After getting my TMAP certificate via EXIN I thought I’d share my opinion. The following topics will be discussed:
- About TMAP
- When to apply the TMAP methodology
- When to leave it out
- Pros and cons
Structured is good, unstructured is bad
The whole TMAP methodology is about making a project as structured as possible. Invest about 40% of the testing time into preparing for a project. There are some areas where they talk about ‘unstructured’ testing and exploratory testing, but what they’re basically saying is that you shouldn’t apply these methods because they increase the risk.
Although I do agree that structured testing is the best way to go on larger projects. I do think there is a fine line where the size of a project defines whether you should go for structured way or not. More about this in “When to apply the TMAP Next Methodology”
Business driven test management
One of the reasons for working the TMAP-way on projects is to keep the business (or client) involved on the project. This is done by investing time in discussing the project’s priorities, risks and current status with them.
The life cycle of a project is shown very clearly by phases.
- Control: This is a constant ongoing phase in which you keep everyone up to date in what is done, what’s going to happen and the current status.
- Preparation: Document as much as possible about the upcoming project.
- Specification: Define the priorities to be tested and methods to be used.
- Execution: The actual testing activities.
- Completion: Evaluation time.
- Infrastructure: The testing environment needs to be up & running for testing from the moment the preparation starts.
At first I was a bit skeptical, because “I already knew enough about testing”. The many definitions and terms used in the book overwhelmed me. I recognized pretty much all the situations, but suddenly they have a name.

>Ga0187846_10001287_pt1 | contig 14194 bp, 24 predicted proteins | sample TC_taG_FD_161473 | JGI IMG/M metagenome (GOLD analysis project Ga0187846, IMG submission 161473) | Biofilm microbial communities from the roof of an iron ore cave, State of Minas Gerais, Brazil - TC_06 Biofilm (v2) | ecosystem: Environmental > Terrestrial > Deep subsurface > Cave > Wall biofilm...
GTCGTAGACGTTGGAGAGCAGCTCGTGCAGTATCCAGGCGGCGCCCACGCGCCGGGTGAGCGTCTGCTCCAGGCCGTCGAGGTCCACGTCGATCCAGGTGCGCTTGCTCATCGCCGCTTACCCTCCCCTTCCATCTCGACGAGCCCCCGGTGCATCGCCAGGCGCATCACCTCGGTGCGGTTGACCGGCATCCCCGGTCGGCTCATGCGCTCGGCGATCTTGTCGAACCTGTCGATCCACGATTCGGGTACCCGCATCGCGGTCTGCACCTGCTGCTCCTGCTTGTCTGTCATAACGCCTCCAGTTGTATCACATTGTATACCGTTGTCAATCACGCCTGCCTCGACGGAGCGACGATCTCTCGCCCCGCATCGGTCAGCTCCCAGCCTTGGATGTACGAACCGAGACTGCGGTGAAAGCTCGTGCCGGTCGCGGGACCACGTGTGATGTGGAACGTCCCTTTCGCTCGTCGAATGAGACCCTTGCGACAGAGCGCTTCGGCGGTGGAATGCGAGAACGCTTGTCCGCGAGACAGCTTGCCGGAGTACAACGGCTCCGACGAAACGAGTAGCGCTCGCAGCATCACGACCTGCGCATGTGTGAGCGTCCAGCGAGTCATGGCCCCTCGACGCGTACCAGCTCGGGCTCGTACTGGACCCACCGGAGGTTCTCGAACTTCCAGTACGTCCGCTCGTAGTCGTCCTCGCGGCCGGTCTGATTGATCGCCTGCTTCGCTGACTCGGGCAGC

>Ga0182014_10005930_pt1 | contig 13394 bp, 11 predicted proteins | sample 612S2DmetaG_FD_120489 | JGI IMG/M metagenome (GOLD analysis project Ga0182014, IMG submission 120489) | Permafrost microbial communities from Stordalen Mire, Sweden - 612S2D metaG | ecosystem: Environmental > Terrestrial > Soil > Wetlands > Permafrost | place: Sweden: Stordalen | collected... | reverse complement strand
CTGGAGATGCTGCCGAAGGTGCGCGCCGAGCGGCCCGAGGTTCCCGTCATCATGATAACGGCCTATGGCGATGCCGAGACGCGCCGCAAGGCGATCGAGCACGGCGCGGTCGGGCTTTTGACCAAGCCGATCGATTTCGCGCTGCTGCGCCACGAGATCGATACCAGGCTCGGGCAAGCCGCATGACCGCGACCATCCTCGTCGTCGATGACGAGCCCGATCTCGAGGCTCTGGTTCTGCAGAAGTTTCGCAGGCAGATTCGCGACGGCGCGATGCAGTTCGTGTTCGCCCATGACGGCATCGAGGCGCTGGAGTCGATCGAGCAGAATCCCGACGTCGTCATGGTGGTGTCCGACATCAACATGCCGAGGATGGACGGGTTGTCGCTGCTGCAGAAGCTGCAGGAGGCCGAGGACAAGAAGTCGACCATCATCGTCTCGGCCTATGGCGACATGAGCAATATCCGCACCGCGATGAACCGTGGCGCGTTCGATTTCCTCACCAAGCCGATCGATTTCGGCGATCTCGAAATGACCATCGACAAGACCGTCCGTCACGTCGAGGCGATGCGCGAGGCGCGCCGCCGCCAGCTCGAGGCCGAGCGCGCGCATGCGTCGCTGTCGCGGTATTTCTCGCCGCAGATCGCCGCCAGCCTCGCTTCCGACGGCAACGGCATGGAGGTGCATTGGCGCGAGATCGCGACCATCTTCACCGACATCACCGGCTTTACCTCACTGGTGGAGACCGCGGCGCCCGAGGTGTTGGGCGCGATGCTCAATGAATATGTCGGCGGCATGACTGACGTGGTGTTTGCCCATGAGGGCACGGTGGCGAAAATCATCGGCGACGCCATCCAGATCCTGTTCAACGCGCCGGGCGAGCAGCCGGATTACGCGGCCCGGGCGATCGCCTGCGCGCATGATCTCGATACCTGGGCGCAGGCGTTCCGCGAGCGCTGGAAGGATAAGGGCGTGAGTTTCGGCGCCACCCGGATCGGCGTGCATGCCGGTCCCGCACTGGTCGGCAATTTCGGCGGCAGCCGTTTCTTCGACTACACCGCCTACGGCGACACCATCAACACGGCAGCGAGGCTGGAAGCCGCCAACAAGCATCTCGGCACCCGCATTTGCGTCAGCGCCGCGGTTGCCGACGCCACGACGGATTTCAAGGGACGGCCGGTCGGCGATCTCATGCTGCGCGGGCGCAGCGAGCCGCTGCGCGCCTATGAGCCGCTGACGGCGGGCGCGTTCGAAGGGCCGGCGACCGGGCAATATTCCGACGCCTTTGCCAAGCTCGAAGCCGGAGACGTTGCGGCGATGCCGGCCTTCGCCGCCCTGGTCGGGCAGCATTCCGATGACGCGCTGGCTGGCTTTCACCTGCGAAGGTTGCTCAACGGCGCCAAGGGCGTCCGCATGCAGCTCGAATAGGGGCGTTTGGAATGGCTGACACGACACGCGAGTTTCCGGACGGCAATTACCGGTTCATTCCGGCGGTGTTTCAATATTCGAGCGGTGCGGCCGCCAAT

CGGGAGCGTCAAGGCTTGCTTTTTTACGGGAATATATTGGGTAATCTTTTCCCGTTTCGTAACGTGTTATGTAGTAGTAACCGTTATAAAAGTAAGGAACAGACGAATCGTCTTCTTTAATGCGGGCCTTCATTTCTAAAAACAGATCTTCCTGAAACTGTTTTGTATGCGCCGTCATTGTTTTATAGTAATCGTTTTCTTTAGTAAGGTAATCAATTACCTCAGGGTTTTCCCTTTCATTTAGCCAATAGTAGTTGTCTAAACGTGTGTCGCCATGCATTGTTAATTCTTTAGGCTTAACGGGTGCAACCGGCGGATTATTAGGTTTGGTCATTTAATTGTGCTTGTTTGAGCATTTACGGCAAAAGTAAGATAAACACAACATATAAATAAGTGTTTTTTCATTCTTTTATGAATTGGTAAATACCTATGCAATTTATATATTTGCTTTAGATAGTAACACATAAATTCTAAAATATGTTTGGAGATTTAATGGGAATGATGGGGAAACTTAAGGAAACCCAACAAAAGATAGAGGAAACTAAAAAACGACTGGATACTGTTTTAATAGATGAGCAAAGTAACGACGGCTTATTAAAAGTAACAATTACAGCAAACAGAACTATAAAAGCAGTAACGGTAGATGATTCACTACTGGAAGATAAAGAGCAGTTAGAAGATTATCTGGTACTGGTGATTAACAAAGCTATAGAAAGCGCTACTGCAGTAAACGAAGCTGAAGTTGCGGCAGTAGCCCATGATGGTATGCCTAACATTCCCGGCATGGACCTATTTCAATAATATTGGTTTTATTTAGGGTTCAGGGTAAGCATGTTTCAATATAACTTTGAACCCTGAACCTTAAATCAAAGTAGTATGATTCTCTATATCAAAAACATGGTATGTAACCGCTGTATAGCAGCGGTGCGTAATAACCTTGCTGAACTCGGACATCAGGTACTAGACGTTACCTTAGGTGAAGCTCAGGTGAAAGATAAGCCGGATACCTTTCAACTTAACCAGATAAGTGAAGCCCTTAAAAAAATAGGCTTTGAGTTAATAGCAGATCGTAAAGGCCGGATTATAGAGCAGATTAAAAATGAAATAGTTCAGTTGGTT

However, it did all help me to bring the full scope of a project into picture. Even if I help testing a project that’s already half way in, I first look back on the steps that have been or should have been done. Because of this I’m up to speed faster and can start the functional testing quicker.
I do have to say that the complete TMAP way only happens in a perfect world. In projects there is always pressure and steps are skipped to speed things up. But even in an imperfect world the information gained from the book is useful. It brings flaws in a project to light making it easier to fix an imperfect process.
When to use or not to use the TMAP Next methodology
As said above, projects are never perfect, so it’s always hard to implement a method that’s based on a perfect project. I think the Control phase should always be implemented in any project. It’s only a short moment every day to review the status of the project and keeping everyone up to date.
The preparation & specification phase all depend on the size of the project. If the client asks for 3 days of testing, you’re not going to spent 1 ½ days documenting all possible scenarios. No documentation might make it unstructured (it’s bad, mkay), but you’ll end up with so much more testing time, which is needed to complete a small project successfully.
Finally, the infrastructure is all dependent on the client. Whether they have invested time on making is so that all test scenarios can be done.
Pros & Cons
- Full picture of the whole project
- Helps you find holes in an imperfect system
- Makes sure the end-to-end process of a project is structured
- Gives a lot of methods to use in different kinds of testing situations
- Not very useful for small projects
- A lot of definitions & terms you’ll probably never use again
Gijs Paulides – spriteCloud – functional test engineer